Astonishing images have appeared on our TV screens in past weeks, whether it be broken security fences, lorries jammed in miles of "car-park traffic", or migrants attempting to climb into the back of lorries heading over to Britain. Most of these migrants come from countries broken and terrorised by war, such as Syria, Afghanistan, Pakistan, Syria, Albania and others. It is hard not to sympathise. And yet, as this situation continues, one question comes strongly to mind: "Whose problem is this?"
In an episode of the classic TV series, "Yes Minister", a strong-willed MP bent on discovering the truth about a situation, asks senior civil servant, Sir Humphrey, the following question:
"Look, Sir Humphrey, whatever we ask the Minister, he says is an administrative question for you, and whatever we ask you, you say is a policy question for the Minister. How do you suggest we find out what is going on?"
This episode, although meant to be comical, highlights an occurrence which happens all too often in politics - that of "passing the buck". Whilst calamity rages on all sides, an extraordinary charade is going on behind the scenes. As usual, when any type of trouble strikes in life, those involved point fingers at each other accusingly and cry out: "It's your fault". Turn whichever way you will, you can't escape.
Let's take the French first. So far they have laid the blame for the chaos in Calais on the Channel Tunnel operatives, British businesses and Libyan migrants. The French interior minister, Bernard Cazaneuve, claimed that the Channel Tunnel operatives were not doing enough on security and insisted that France was not to blame. The former French employment minister, Xavier Bertrand, went further into the blame game, accusing UK firms for being too willing to employ illegal immigrants. He didn't stop there, but proceeded to blame the British government for not introducing identity cards! The mayor of Calais, Natacha Bouchart, has blamed the UK for a "half-hearted" approach to the European project. This claim is perhaps the most ironic, in that it is because of Britain's commitment to the European project that we actually have taken in many migrants in the past, and will do in the future.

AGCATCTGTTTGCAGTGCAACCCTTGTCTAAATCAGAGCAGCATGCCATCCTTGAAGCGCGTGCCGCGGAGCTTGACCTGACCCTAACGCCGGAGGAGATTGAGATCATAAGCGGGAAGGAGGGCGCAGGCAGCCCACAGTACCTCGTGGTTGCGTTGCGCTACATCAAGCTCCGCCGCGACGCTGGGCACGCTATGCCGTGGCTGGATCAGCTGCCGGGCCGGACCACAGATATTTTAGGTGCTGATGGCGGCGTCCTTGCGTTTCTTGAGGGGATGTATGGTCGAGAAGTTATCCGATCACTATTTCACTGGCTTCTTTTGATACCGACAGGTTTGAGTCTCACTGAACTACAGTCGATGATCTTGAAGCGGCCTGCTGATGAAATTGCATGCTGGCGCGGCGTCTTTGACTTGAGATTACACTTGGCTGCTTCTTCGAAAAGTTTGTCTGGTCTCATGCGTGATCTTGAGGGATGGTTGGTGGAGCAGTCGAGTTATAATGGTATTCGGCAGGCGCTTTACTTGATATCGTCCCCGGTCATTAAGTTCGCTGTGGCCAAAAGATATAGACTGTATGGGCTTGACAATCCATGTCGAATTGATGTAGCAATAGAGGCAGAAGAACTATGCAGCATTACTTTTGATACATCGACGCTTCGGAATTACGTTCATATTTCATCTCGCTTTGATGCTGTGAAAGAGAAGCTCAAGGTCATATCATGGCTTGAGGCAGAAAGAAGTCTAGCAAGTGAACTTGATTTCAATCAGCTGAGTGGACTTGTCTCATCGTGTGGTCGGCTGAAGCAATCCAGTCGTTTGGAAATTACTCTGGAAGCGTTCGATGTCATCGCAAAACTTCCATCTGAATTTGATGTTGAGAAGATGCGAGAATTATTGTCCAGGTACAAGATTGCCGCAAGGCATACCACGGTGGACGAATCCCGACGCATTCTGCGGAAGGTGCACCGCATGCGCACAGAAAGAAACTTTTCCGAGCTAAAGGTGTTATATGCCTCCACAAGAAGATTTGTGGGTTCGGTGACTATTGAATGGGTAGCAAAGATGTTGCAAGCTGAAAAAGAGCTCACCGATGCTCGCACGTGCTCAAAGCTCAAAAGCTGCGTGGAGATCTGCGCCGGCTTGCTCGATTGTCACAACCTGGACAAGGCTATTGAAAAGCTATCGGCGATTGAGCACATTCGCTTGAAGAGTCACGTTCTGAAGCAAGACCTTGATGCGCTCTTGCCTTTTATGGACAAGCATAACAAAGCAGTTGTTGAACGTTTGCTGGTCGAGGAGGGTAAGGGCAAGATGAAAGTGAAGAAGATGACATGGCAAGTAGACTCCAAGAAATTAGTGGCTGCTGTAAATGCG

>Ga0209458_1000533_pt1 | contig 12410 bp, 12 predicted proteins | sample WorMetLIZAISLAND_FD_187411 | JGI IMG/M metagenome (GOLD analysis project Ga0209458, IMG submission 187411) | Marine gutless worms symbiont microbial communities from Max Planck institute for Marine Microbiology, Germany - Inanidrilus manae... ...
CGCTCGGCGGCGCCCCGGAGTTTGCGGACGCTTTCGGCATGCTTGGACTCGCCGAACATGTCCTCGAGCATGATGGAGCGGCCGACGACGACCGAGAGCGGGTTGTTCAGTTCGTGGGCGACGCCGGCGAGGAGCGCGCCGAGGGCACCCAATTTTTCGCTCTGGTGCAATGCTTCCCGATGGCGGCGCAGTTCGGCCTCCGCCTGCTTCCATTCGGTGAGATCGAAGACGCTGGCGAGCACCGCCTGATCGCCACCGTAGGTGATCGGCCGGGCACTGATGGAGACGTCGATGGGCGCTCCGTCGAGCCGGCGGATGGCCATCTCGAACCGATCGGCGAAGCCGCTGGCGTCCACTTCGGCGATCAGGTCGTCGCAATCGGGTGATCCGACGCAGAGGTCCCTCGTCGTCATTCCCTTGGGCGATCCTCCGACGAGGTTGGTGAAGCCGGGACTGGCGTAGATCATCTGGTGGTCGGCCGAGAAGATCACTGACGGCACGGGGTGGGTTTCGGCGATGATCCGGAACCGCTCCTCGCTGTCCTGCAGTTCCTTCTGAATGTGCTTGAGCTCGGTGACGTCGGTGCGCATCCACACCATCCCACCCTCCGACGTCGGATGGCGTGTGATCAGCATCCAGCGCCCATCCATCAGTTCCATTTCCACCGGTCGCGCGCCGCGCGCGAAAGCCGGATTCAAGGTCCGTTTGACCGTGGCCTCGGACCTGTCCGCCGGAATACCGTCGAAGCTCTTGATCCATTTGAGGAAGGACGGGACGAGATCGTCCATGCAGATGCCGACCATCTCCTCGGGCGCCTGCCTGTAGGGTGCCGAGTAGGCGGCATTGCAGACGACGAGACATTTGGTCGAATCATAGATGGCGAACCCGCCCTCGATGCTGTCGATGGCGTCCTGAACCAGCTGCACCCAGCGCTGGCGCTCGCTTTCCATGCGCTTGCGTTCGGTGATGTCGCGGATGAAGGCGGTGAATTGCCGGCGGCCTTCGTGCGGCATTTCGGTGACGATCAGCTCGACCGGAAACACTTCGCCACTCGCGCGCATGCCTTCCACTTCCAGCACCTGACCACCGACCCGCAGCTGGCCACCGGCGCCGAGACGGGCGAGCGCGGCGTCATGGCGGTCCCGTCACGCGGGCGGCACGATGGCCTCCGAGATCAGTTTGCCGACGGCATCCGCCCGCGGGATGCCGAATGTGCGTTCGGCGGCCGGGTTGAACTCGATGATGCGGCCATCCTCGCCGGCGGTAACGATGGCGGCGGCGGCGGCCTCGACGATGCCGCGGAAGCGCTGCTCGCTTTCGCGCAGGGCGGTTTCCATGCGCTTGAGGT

Conversely, newspapers the length and breadth of the UK, such as the Telegraph, Daily Mail, The Sun, The Express and others are laying the blame on the French with blunt sentences such as: "The French have failed to control marauding migrants." Within the UK's political bubble, the usual point-scoring pantomime seems to have taken precedence over any real debate on the subject. Whilst David Cameron rather helplessly puts up his fists to defend the French for doing their best with the "swarms" of migrants, acting Labour leader Harriet Harman pounces, criticising the Prime Minister for his choice of words. She reprimands him soundly with: "Migrants are people, not insects."
Clearly, this situation cannot continue indefinitely. The situation cannot continue for the sake of the British, who could be losing up to £250million per day (according to the Freight Transport Association). This is due to delayed deliveries, fresh produce being destroyed, and many other factors. To add to that, British taxpayers' money will go towards £7m to improve France's own security measures. The situation cannot continue for the sake of the French, who are also losing money and whose police and resources are being worn out with the crisis. Obviously, the situation cannot continue for the migrants who, having fled from dangerous countries, need a safe and lasting solution.
Many suggestions have been made, but no solution has been found as yet. When Harriet Harman called for the French government to compensate any British people affected by the crisis, Downing Street responded that: "pointing the finger of blame was not the right way to find a solution." Perhaps it would have been helpful if Downing Street had offered an explanation as to what is the right way to find a solution. All we know is that the migrants are currently stuck where they are. It would be impossible to return them to conditions in the home countries they have left, which are simply no longer "home" to them. The right way to find a solution might be found...if the British would not blame the French, if the French would not blame the British and if both countries would not blame the migrants.
One final thought. In 1558, Queen Mary heard the news that the last British-owned city in France had been lost to the French. That city was Calais. In response, she produced words which have gone down in history: "When I am dead and cut open, they will find Calais inscribed on my heart." Perhaps if Queen Mary were alive now, she might be glad that the Calais crisis is not "her problem". In answer to the question: "Whose problem is this?", I would say that for all those involved in the crisis, it should be: "our problem."
"In politics, the pen is at its heaviest because it is weighed down by collective responsibility it holds towards its people and their future in the eyes of the world." - Aysha Taryam